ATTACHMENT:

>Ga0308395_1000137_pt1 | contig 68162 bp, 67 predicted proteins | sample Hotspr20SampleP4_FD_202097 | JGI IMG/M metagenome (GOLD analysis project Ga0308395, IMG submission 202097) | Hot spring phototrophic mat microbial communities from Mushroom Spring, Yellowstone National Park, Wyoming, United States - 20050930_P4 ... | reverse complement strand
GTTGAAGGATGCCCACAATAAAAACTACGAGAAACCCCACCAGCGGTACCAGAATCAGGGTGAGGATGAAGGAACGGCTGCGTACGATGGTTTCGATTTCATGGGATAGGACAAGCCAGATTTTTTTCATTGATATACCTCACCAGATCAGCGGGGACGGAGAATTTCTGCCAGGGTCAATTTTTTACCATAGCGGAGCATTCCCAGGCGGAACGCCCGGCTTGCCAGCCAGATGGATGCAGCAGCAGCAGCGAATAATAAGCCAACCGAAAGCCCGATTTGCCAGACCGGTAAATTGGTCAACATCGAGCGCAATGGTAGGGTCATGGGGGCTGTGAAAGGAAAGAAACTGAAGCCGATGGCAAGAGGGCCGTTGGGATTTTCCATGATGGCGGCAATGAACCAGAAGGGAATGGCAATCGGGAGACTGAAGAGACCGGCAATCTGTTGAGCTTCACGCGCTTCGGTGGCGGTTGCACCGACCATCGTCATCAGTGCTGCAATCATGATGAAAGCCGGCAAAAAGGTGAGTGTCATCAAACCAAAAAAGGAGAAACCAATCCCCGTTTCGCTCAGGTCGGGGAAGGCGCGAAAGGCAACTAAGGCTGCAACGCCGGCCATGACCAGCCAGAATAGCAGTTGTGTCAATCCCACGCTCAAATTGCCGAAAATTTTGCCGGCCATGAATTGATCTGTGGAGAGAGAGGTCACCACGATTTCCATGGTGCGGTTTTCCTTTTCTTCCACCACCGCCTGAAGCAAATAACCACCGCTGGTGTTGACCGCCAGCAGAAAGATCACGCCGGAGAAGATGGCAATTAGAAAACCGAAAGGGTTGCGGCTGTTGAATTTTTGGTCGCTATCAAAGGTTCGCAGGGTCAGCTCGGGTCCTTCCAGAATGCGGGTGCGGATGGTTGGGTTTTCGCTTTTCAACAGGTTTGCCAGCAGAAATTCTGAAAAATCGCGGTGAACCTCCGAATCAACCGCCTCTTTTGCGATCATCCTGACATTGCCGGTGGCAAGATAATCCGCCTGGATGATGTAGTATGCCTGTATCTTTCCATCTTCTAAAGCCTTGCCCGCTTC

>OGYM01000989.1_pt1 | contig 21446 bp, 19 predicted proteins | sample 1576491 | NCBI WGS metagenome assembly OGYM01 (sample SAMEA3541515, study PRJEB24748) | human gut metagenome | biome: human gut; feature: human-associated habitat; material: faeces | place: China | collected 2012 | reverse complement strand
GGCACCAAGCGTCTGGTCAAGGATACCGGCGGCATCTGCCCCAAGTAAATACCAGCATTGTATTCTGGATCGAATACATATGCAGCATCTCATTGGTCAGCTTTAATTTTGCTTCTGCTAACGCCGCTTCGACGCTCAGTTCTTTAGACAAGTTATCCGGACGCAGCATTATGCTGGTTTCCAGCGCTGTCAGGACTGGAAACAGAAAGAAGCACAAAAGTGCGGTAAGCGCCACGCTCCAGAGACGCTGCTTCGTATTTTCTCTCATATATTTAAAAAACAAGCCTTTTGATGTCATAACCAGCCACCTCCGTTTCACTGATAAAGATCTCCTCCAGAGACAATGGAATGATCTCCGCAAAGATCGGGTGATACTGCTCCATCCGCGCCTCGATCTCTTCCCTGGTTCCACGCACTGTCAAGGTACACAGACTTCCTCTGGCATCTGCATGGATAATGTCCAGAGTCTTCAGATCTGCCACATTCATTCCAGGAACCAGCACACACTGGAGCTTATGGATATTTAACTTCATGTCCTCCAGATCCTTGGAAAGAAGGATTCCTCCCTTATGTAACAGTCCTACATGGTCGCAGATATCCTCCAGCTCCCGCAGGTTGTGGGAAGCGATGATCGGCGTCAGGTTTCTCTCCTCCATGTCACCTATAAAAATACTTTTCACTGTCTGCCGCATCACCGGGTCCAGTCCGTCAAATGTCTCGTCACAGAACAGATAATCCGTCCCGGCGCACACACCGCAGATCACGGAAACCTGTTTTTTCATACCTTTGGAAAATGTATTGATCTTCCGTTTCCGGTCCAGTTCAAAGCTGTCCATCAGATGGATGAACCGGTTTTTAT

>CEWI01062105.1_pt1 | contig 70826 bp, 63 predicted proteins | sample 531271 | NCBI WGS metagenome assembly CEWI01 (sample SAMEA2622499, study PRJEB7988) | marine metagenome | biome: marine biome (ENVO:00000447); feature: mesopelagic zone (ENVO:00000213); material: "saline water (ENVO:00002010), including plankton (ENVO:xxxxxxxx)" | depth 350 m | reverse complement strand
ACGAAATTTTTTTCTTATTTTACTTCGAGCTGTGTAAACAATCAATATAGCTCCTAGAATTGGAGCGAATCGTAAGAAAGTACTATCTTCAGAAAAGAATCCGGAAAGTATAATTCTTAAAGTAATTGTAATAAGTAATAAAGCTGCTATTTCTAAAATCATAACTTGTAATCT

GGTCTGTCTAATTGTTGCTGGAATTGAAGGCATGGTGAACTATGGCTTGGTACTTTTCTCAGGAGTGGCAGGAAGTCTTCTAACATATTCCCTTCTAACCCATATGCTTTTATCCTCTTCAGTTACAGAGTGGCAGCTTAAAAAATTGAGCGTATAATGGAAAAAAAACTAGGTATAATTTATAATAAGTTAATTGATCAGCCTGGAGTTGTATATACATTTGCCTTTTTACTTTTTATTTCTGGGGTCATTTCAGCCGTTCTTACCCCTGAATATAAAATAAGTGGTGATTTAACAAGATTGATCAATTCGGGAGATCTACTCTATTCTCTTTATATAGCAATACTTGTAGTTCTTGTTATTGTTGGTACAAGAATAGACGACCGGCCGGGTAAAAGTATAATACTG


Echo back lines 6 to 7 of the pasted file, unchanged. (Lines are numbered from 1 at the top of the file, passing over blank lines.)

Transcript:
ACGAAATTTTTTTCTTATTTTACTTCGAGCTGTGTAAACAATCAATATAGCTCCTAGAATTGGAGCGAATCGTAAGAAAGTACTATCTTCAGAAAAGAATCCGGAAAGTATAATTCTTAAAGTAATTGTAATAAGTAATAAAGCTGCTATTTCTAAAATCATAACTTGTAATCT

GGTCTGTCTAATTGTTGCTGGAATTGAAGGCATGGTGAACTATGGCTTGGTACTTTTCTCAGGAGTGGCAGGAAGTCTTCTAACATATTCCCTTCTAACCCATATGCTTTTATCCTCTTCAGTTACAGAGTGGCAGCTTAAAAAATTGAGCGTATAATGGAAAAAAAACTAGGTATAATTTATAATAAGTTAATTGATCAGCCTGGAGTTGTATATACATTTGCCTTTTTACTTTTTATTTCTGGGGTCATTTCAGCCGTTCTTACCCCTGAATATAAAATAAGTGGTGATTTAACAAGATTGATCAATTCGGGAGATCTACTCTATTCTCTTTATATAGCAATACTTGTAGTTCTTGTTATTGTTGGTACAAGAATAGACGACCGGCCGGGTAAAAGTATAATACTG